“Here, despite some five years of litigation, plaintiffs admittedly have made no showing that any of some 135,000 Starbucks applicants have been ‘aggrieved’ as a result of the job application form. Despite our published appellate opinion, not a single person has stepped forward who fits within the statutory criteria. This is so even though we stressed in Starbucks I that such litigants could avoid any potential opprobrium by using a form of Doe pleading, or other protective device to shield their identities from public disclosure.”

The justice noted that the plaintiffs’ lawyers had opposed any requirement that applicants be publicly identified in order to be included in the class, saying it would render their rights under the Labor Code provision illusory.

“We are at a loss to understand how plaintiffs can square these concerns, which we share, with their proposed discovery,” Ikola wrote. “One can only imagine the potential consternation in a household where a Starbucks applicant with a marijuana-tinged past is ‘outed’ to a spouse, child, or roommate who opens the letter and reads about a lawsuit involving job applicants with prior marijuana convictions.”

Prior Case Distinguished

The jurist distinguished CashCall, Inc. v. Superior Court (2008) 159 Cal.App.4th 273, a suit against a collection agency for secretly monitoring debtors’ phone calls. After it was determined that the plaintiffs who filed the action were not among those whose calls had been monitored, the appellate court approved a procedure by which those whose calls had been monitored would be informed of that fact and permitted to join the litigation.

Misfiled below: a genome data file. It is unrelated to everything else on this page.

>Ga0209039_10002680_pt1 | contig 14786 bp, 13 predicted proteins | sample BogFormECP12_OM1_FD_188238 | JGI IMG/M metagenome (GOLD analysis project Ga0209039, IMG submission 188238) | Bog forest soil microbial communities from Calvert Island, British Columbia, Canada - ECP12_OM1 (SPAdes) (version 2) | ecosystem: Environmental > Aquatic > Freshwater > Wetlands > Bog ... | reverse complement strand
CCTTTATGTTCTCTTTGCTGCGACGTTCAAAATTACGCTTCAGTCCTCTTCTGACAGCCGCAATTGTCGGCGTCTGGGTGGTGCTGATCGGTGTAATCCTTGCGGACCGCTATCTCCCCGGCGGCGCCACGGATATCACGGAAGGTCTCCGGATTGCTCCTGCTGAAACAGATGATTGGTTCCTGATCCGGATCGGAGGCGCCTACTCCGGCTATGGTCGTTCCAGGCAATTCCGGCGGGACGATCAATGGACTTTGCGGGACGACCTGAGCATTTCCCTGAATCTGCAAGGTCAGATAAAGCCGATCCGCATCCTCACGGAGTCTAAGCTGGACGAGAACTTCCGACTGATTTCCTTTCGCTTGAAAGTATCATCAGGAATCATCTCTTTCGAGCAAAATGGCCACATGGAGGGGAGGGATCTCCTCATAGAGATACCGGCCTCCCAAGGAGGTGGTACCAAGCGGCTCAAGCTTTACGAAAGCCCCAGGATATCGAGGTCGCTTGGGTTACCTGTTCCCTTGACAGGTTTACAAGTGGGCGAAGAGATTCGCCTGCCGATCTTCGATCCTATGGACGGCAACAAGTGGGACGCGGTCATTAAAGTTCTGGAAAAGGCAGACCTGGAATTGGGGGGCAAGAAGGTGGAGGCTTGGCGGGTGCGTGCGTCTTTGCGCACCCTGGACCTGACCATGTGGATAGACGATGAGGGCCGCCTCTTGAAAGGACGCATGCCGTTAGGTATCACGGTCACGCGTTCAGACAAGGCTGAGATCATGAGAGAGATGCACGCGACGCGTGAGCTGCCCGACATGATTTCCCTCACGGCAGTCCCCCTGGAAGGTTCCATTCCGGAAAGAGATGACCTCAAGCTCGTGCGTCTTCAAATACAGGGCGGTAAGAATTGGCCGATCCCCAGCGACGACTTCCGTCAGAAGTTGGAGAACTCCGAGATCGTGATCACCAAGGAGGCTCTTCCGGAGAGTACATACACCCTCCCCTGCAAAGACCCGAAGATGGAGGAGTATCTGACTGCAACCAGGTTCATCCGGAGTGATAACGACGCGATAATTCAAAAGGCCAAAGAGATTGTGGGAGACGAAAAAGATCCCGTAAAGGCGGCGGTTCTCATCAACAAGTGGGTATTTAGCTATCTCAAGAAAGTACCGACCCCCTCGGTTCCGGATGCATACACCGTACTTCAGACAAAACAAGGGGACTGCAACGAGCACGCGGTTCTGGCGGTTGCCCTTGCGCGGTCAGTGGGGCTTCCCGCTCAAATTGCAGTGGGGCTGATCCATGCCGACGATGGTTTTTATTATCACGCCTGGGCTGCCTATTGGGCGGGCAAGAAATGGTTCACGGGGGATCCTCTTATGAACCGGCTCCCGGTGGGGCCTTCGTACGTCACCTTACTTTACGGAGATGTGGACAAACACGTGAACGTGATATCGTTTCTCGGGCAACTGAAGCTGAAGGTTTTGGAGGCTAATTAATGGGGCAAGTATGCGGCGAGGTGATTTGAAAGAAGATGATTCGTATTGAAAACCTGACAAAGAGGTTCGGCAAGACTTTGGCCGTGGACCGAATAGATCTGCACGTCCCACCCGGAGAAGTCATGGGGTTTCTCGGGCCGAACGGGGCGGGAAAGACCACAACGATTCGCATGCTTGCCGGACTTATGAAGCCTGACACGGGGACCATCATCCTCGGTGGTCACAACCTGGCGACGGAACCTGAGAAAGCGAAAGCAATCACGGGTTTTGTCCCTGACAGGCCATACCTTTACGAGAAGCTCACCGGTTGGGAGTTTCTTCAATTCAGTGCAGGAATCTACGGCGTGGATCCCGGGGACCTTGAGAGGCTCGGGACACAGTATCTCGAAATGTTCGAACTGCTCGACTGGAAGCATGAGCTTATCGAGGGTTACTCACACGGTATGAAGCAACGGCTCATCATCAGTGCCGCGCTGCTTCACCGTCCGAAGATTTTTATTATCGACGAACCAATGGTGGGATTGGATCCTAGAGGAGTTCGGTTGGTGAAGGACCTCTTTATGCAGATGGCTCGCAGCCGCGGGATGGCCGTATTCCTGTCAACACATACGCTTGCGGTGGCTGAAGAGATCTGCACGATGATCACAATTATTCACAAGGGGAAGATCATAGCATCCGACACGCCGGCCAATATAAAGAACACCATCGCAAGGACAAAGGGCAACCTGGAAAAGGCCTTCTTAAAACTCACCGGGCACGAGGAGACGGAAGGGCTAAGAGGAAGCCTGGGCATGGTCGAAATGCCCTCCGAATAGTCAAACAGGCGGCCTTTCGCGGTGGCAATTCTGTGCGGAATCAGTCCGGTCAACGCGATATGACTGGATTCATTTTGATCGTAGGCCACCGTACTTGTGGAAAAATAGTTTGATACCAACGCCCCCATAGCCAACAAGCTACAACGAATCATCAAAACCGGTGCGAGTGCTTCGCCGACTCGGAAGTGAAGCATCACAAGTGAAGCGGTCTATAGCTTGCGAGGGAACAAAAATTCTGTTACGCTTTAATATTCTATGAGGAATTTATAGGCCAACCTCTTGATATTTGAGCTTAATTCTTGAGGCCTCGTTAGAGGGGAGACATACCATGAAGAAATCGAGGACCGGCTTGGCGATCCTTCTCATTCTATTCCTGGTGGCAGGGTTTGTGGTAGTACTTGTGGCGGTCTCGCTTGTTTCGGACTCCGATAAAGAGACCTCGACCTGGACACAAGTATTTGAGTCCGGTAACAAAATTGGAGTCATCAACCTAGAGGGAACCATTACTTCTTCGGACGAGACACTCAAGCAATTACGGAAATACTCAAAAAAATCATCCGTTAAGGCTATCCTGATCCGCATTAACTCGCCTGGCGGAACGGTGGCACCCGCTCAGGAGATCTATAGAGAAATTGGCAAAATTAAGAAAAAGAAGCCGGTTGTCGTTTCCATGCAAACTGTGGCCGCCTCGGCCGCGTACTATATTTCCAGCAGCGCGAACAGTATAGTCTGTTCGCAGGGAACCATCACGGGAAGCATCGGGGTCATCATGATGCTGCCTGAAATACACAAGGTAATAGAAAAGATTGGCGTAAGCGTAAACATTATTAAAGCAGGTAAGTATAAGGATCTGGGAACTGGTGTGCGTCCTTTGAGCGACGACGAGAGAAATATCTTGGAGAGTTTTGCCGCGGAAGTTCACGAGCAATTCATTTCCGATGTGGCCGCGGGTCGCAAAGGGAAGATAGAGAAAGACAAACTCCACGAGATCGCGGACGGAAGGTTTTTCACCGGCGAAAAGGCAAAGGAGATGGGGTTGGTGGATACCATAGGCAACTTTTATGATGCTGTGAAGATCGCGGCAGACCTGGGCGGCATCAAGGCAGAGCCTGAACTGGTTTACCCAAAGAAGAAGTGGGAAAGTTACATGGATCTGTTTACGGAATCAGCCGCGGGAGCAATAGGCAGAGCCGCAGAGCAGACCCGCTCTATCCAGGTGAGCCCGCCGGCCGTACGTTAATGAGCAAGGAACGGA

In that case, Ikola explained, the aggrieved debtors had no alternative means of protecting their rights because they would not otherwise know that their calls had been monitored.

“Here, in contrast, Starbucks’s job applicants who had marijuana convictions know about their own previous convictions and about the fact that they had applied for a job at Starbucks,” the jurist wrote. “They are free to effectuate the legislative purposes underlying Labor Code section 432.8 by bringing individual actions, filing, if necessary, through Doe pleadings, and recovering not only actual damages or a statutory penalty, whichever is greater, but also attorney fees.”

 The justice declined, however, to conclude that CashCall was wrongly decided and that “headless class discovery” should be flatly prohibited, as under federal cases cited by Starbucks’ counsel, who argued this was necessary to prevent “encouraging attorney-driven lawsuits and sham lawsuits filed in the names of plaintiffs who are placeholders until discovery can turn up a viable plaintiff.”

The need for such a prohibition, rather than the balancing test adopted in prior California cases, need not be considered in order to overturn the discovery order, which was the only matter before the court, Ikola said.

Rex S. Heinke, Catherine A. Conway, Gregory W. Knopp and Jessica M. Weisel of Akin Gump Strauss Hauer & Feld represented Starbucks on appeal. H. Scott Leviant, Mike Arias and Mikael Stahle of Arias Ozzello & Gignac represented the plaintiffs.

The case is Starbucks Corporation v. Superior Court (Lords), G046350.


 Copyright 2011, Metropolitan News Company